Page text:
In the Village of Hope

A restless (and in some ways relentless) virtuosic harp solo performed by noted harpist Tasha Smith Godínez, who commissioned the work. This piece is unlike anything else in the solo harp repertoire, though not unlike some of Byron's other recent work, such as his Book of Horizons for pianist Joseph Kubera.

Byron writes about the music: “In the Village of Hope is a piece of unabashed virtuosity. Its complex temporal structure and intricate counterpoint vie for the listener’s attention. Pitch resources are limited to diatonic collections, enabling harmonic relationships to seamlessly cycle through seven contiguous key changes. With a sound reminiscent of wind chimes, it yields fields of harmonic stasis—that mysterious circumstance of individual notes diverging and merging to form a delicate fabric of sound.”

Byron is a long-time associate of the Cold Blue; his music has appeared on four of the label's previous CDs. In the Village of Hope is a 20-minute CD single/EP.

"In the Village of Hope simultaneously lulls and rouses the listener with elegantly cascading counterpoint and lush harmonies animated by complex rhythms. Its kaleidoscopic variations evoke ethereal wind chimes, rendering both the calm and the storm in a single gesture.”—Eric Smigel, author of James Tenney (Univ. of Illinois Press)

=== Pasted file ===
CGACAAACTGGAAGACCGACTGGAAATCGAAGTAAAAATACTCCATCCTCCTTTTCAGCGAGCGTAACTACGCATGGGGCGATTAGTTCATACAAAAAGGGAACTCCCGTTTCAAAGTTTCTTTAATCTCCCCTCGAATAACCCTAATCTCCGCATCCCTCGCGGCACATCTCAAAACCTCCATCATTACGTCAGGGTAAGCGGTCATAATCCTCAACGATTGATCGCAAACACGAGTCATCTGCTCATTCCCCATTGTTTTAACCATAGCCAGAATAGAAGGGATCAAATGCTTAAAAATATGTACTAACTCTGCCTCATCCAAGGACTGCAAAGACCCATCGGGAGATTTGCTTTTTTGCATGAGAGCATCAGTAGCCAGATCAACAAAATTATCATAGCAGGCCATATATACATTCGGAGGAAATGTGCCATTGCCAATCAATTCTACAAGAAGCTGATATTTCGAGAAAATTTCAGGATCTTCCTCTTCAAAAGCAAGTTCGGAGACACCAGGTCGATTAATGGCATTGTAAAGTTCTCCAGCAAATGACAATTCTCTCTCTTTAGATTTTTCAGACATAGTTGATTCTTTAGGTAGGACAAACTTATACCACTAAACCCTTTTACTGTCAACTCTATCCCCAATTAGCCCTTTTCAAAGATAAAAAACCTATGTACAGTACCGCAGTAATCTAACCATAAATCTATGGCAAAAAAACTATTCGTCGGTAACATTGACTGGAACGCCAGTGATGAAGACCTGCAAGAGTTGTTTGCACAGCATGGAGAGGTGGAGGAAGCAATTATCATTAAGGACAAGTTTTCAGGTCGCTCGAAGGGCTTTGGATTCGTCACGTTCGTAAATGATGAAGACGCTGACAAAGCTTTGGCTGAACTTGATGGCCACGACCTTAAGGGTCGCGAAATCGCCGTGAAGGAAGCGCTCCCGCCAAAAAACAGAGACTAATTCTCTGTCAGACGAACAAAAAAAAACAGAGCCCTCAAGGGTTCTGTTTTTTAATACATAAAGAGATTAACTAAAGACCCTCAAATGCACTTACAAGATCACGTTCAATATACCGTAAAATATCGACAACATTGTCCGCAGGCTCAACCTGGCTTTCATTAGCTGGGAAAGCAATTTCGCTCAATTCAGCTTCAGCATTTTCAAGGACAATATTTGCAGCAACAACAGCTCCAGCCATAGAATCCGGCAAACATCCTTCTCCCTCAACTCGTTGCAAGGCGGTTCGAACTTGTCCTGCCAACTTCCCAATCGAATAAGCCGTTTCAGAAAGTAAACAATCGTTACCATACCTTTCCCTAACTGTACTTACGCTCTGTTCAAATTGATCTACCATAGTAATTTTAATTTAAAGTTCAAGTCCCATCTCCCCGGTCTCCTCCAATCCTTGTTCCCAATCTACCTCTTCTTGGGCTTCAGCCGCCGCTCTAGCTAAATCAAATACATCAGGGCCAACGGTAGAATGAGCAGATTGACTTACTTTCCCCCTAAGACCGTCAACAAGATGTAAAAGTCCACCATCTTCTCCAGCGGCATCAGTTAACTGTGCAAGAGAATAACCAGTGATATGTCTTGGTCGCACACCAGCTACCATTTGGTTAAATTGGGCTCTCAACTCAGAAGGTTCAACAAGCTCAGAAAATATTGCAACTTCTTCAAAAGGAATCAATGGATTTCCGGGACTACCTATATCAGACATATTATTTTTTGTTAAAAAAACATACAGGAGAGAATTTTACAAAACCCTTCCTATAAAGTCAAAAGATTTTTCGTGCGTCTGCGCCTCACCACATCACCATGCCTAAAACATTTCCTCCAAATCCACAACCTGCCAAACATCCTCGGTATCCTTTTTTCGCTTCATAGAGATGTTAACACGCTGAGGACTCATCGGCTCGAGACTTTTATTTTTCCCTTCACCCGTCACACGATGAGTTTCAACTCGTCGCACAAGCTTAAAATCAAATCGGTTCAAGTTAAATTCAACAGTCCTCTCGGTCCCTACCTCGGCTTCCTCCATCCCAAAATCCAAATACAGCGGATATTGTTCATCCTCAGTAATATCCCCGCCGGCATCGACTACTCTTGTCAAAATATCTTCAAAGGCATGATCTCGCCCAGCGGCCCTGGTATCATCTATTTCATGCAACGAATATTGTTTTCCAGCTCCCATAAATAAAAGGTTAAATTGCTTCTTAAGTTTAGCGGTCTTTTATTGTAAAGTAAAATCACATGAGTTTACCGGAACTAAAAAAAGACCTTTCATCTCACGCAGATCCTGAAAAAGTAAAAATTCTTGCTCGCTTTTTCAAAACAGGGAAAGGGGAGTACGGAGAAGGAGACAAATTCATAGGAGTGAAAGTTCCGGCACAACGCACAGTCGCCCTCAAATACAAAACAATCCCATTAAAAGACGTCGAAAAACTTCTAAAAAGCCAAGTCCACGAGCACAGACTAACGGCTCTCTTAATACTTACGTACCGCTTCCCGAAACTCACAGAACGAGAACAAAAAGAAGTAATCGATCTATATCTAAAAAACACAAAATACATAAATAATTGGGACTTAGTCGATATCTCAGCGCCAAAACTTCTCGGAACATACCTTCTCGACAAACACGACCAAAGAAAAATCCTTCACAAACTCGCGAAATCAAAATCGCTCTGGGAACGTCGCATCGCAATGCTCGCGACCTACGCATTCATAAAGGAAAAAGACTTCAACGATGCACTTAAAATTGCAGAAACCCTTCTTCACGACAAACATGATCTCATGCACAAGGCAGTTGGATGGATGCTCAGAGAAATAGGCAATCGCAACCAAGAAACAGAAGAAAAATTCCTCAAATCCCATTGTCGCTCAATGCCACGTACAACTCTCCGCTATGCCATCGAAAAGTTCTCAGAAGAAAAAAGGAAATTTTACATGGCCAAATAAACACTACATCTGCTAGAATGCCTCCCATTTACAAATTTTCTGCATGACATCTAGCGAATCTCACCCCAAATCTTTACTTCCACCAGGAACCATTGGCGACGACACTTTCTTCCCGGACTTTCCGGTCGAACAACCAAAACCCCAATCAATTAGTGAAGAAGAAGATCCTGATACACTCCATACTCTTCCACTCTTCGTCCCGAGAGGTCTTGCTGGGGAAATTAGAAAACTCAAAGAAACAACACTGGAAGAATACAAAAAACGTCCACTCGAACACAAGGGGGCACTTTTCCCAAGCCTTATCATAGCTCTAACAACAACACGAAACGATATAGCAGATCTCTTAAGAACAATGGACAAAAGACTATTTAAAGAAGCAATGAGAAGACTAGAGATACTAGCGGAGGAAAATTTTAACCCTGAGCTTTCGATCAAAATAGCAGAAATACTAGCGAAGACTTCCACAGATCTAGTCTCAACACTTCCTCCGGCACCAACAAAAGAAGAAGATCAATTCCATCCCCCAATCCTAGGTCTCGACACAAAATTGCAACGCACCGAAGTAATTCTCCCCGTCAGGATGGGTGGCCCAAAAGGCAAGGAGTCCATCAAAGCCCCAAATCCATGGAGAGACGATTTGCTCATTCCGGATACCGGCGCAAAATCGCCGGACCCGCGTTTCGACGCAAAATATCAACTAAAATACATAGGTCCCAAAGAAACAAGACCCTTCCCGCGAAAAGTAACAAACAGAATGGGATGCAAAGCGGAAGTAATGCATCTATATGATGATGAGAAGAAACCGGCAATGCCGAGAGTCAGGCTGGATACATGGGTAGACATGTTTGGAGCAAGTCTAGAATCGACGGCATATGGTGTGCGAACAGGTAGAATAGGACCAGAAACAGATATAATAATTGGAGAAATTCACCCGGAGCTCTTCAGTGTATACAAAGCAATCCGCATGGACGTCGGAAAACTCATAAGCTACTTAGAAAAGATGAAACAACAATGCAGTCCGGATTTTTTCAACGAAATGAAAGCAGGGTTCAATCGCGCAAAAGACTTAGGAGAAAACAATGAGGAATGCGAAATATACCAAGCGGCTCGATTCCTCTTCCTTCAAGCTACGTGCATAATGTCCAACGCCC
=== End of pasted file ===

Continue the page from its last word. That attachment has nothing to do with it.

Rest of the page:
"Byron creates maximalist effect out of minimalist means." —ClassicalNet

"There is a dark allure to Michael Byron’s music, a seductive otherness that leads, through fascination, to a gently disturbing ambiguity of emotion." —Dusted magazine

"One is reminded not only of the time-bound nature of sculpture (one must move around a piece to fully experience it), but the mobiles of Alexander Calder, which are both fixed and moving. And, like Calder's work, Byron's music is immediately comprehensible and beautiful, while it remains experimental." —Dean Suzuki, San Francisco Bay Guardian

"Michael Byron's music . . . can sway in the direction of shimmering minimalism, or turn to a more rigorous and near-frantic method of composition. . . . Truly bewitching . . . an intriguing mix of tranquillity and restlessness, hot and cold, highs and lows." —Incursion Music Review

"Byron’s music…as it calms you, it plants seeds of doubt, even disturbance in your head. One eye might close, but the other remains nervously scanning the horizon.”—Fanfare